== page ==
An ERISA Litigation Attorney Can Help You Appeal an ERISA Claim Denial

Posted on September 25, 2018 by cjblog

Those who need to file a claim under ERISA (Employee Retirement Income Security Act) often find themselves saddled with confusing requirements and demands from the insurance company that furnishes your employer with their policy. Indeed, they make it intentionally difficult because if there are too many claimants drawing on the plan at the same time, then the fund becomes insolvent. Nonetheless, they have a legal and moral duty to act on behalf have the best interests of their policyholders.

If you are concerned that an injury or ailment will prevent you from working for an extended period of time, an ERISA litigation attorney at CJ Henry Law Firm can help you get the evidence you need to cash in on your claim. Below, we discuss what evidence you will need in order to prove that your claim is valid.

What Will You Need to Prove?

Although each policy is different, there are some general rules that apply. The insurance company will require you to prove:

  • The date on which you were no longer able to work,
  • The last day that you worked,
  • That you have a verifiable medical condition that results in your disability,
  • And that disability prevents you from working.

In some cases, it is easy to prove that you have a disability that prevents you from working. Other conditions, like fibromyalgia, are based on subjective reports that the patient gives the doctor. It is conditions like these that may provoke insurance company suspicion. That is because the insurance company requires objective proof to pay out on an ERISA claim and conditions like fibromyalgia may not have the kind of proof that they’re looking for. Nonetheless, these are real documented conditions than greatly inhibit an individual’s ability to sustain employment. In this case, it becomes a matter of getting expert opinions on what you can and cannot do on the job.

Proving the Last Day You Worked and the Date on Which You Were No Longer Able to Work

In some cases, this is quite easy. You can simply provide the insurance company with a paystub or other information from your employer that will specify when the last day you went to work was. In addition, medical records should show when your condition worsened to the extent that you became unable to work.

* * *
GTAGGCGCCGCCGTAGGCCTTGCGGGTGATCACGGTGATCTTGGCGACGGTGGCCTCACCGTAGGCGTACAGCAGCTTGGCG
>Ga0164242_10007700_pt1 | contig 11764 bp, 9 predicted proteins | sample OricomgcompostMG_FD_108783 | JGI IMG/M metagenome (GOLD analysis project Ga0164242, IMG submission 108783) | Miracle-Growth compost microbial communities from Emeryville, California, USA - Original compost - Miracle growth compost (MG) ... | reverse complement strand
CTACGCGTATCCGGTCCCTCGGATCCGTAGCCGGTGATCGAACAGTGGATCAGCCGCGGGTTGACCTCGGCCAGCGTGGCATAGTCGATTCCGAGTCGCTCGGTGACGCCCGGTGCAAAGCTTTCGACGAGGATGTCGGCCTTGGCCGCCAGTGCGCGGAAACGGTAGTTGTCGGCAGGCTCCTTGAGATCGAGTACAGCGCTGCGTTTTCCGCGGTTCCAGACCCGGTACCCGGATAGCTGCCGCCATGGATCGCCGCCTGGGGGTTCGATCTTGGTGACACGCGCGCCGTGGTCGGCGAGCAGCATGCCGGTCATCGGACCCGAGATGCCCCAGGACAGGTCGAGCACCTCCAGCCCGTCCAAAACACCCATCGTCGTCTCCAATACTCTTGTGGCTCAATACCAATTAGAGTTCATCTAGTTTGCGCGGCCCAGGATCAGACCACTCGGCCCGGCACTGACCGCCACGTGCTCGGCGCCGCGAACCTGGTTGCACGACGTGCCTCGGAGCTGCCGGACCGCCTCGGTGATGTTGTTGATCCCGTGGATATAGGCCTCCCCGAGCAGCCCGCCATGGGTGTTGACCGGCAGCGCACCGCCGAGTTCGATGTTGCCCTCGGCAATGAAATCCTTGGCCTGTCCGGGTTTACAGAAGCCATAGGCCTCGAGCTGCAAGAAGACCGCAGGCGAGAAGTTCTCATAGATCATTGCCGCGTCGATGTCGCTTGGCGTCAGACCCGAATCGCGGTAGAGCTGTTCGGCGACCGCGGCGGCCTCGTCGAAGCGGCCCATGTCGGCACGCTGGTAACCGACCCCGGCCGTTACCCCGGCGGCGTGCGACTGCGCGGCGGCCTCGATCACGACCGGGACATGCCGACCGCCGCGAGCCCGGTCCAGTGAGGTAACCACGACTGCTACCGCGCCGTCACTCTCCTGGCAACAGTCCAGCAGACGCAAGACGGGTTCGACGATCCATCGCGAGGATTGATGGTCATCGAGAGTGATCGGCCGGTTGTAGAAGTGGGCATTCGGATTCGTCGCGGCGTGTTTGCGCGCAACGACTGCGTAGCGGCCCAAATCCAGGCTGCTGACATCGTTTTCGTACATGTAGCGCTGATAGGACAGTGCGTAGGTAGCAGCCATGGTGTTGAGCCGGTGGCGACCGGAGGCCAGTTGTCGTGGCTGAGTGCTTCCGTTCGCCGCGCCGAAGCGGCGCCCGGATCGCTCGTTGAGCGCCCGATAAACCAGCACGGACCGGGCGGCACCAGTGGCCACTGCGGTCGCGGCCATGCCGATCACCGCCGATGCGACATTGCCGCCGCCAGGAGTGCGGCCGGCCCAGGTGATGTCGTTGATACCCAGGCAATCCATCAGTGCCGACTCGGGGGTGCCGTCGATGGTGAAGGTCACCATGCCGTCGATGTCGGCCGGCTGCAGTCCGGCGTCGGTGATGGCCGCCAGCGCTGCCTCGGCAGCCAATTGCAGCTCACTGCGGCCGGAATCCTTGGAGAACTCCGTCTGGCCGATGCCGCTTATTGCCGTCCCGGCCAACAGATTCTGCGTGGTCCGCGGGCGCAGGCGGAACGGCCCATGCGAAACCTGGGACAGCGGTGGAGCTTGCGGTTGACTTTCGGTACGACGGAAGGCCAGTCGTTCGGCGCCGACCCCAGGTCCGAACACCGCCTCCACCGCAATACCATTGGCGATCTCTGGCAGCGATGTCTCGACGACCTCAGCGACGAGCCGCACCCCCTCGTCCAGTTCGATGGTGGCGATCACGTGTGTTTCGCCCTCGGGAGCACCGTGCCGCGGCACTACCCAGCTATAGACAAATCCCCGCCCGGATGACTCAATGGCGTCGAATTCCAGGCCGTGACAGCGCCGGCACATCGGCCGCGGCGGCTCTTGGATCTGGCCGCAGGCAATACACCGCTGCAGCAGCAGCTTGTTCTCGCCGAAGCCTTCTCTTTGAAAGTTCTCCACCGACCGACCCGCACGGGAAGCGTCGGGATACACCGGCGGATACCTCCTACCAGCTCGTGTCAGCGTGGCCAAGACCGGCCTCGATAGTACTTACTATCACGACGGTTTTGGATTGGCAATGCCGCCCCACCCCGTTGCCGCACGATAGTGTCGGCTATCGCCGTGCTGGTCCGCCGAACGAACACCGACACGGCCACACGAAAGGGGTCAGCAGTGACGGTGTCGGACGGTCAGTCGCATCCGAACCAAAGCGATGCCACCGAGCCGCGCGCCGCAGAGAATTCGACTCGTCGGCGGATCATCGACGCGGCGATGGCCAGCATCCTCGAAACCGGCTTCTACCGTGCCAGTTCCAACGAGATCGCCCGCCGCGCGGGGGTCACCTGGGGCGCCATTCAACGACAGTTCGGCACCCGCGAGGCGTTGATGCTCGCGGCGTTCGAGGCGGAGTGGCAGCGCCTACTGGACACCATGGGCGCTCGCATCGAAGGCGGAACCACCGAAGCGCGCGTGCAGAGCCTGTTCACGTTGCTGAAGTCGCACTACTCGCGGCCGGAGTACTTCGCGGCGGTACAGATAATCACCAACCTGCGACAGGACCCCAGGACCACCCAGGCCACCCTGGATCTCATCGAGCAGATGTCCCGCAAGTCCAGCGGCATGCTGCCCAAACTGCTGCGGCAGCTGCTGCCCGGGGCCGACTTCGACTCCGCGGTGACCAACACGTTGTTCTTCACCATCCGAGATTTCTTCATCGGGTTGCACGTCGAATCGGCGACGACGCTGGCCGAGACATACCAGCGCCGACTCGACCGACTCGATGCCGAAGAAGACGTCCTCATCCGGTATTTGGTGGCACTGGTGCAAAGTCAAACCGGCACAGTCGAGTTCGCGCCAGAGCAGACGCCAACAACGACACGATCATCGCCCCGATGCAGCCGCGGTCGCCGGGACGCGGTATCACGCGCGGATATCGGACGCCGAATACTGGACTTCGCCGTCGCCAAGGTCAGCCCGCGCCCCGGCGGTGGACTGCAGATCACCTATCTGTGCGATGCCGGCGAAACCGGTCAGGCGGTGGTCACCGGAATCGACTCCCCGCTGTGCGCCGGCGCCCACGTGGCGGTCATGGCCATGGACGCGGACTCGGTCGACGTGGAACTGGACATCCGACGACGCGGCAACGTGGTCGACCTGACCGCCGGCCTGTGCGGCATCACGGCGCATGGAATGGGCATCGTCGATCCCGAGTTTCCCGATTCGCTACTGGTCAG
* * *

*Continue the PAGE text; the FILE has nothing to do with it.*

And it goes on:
In some cases, this is very easy to prove. But remember that the insurance company will make this process as cumbersome as possible to deny your claim. You will need to work with your doctor in order to get that evidence or at least get your doctor to sign off on a specific date.

Providing Medical Evidence to the Insurance Company

The insurance company along with ERISA statutes requires that you provide objective medical evidence for both your medical condition and that your medical conditions prevents you from working. If, for instance, you’re paralyzed from the neck down, then it may be quite easy for you to prove your claim. In most cases, however, this will require an extended battle and the insurance company may not accept what you have to offer.

Nonetheless, the insurance company is required by law to pay up under certain circumstances, in this is where having an experienced ERISA litigation attorney advance your cause can be of real benefit.

Acceptable medical evidence can include:

  • X-rays, MRIs, CAT scans, and other radiological tests,
  • Nerve conduction tests,
  • Biopsies of bad tissue,
  • Laboratory tests,
  • Psychological or psychiatric exams.

It is important that your ailments are objectively documented. When you tell the doctor that your arm hurts when you hold it a certain way, they take you at your word. The doctor then documents that in your report. This is precisely the kind of evidence that will not prove your ERISA disability claim. You will need objective proof of an injury to your shoulder.

Providing Vocational Evidence

The last part of the equation will be to prove that your disability impairs your ability to do your job. In some policies, it will explicitly state that your disability must prevent you from doing your current job. Other policies will state that your disability must prevent you from doing any job. The majority of policies meet somewhere in the middle. If your disability prevents you from doing your current job, you will be able to collect ERISA benefits for a period of time. Then the standard will change to any job.

Talk to an ERISA Litigation Attorney Today

We can help our clients get the evidence they need to appeal an ERISA denial. If the insurance company has denied your claim, schedule an appointment with CJ Henry Law Firm today.

This entry was posted in Blog by cjblog.